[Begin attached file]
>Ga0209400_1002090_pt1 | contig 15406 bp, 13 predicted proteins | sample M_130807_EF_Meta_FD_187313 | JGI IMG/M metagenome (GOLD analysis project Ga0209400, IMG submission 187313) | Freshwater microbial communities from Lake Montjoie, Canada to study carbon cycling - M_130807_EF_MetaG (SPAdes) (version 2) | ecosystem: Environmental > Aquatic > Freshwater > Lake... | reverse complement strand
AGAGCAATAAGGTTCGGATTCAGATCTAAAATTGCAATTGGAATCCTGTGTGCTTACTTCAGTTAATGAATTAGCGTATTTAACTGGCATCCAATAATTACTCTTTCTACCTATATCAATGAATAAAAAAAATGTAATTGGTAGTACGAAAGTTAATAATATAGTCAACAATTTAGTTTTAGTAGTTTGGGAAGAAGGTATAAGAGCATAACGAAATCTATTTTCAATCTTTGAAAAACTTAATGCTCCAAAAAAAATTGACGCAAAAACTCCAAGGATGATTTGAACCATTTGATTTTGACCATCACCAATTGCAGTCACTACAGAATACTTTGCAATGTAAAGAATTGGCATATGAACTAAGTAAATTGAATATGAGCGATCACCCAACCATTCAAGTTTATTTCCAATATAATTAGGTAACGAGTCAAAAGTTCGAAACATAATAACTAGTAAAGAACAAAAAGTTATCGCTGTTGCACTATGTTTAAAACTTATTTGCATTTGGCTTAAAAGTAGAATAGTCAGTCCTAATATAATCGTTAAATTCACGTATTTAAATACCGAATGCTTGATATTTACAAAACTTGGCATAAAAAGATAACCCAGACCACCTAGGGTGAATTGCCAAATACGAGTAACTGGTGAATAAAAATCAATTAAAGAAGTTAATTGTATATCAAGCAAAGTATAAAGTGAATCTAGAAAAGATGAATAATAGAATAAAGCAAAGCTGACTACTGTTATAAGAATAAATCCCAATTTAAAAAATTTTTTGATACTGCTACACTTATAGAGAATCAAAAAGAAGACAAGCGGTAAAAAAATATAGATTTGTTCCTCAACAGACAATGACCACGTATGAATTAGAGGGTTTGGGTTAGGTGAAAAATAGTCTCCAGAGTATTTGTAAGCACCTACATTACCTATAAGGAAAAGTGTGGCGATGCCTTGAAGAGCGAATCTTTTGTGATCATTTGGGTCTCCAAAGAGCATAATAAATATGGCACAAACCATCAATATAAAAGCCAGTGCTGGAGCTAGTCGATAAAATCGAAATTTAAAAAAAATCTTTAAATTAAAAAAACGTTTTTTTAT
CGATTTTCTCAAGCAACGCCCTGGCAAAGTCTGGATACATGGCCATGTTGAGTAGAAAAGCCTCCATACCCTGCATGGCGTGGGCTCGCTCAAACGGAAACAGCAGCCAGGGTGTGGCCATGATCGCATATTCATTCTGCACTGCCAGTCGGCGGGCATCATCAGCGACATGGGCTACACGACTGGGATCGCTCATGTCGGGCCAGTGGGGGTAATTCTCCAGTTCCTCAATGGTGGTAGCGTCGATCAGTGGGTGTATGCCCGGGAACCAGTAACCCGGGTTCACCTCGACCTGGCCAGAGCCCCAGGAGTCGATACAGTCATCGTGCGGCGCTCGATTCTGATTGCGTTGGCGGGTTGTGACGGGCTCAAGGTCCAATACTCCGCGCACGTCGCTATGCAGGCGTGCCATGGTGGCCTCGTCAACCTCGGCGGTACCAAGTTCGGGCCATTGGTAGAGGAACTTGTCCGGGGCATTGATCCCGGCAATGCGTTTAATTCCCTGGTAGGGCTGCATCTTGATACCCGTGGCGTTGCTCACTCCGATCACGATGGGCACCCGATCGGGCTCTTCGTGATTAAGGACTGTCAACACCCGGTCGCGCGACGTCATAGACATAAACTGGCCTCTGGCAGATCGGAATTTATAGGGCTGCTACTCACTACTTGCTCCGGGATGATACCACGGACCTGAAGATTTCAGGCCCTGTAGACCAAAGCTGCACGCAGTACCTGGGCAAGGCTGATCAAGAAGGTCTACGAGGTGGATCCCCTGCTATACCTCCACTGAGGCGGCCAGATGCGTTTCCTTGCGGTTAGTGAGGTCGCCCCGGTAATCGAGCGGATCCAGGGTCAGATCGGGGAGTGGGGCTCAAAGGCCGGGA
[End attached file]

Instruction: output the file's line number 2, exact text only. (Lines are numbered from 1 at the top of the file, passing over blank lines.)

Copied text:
AGAGCAATAAGGTTCGGATTCAGATCTAAAATTGCAATTGGAATCCTGTGTGCTTACTTCAGTTAATGAATTAGCGTATTTAACTGGCATCCAATAATTACTCTTTCTACCTATATCAATGAATAAAAAAAATGTAATTGGTAGTACGAAAGTTAATAATATAGTCAACAATTTAGTTTTAGTAGTTTGGGAAGAAGGTATAAGAGCATAACGAAATCTATTTTCAATCTTTGAAAAACTTAATGCTCCAAAAAAAATTGACGCAAAAACTCCAAGGATGATTTGAACCATTTGATTTTGACCATCACCAATTGCAGTCACTACAGAATACTTTGCAATGTAAAGAATTGGCATATGAACTAAGTAAATTGAATATGAGCGATCACCCAACCATTCAAGTTTATTTCCAATATAATTAGGTAACGAGTCAAAAGTTCGAAACATAATAACTAGTAAAGAACAAAAAGTTATCGCTGTTGCACTATGTTTAAAACTTATTTGCATTTGGCTTAAAAGTAGAATAGTCAGTCCTAATATAATCGTTAAATTCACGTATTTAAATACCGAATGCTTGATATTTACAAAACTTGGCATAAAAAGATAACCCAGACCACCTAGGGTGAATTGCCAAATACGAGTAACTGGTGAATAAAAATCAATTAAAGAAGTTAATTGTATATCAAGCAAAGTATAAAGTGAATCTAGAAAAGATGAATAATAGAATAAAGCAAAGCTGACTACTGTTATAAGAATAAATCCCAATTTAAAAAATTTTTTGATACTGCTACACTTATAGAGAATCAAAAAGAAGACAAGCGGTAAAAAAATATAGATTTGTTCCTCAACAGACAATGACCACGTATGAATTAGAGGGTTTGGGTTAGGTGAAAAATAGTCTCCAGAGTATTTGTAAGCACCTACATTACCTATAAGGAAAAGTGTGGCGATGCCTTGAAGAGCGAATCTTTTGTGATCATTTGGGTCTCCAAAGAGCATAATAAATATGGCACAAACCATCAATATAAAAGCCAGTGCTGGAGCTAGTCGATAAAATCGAAATTTAAAAAAAATCTTTAAATTAAAAAAACGTTTTTTTAT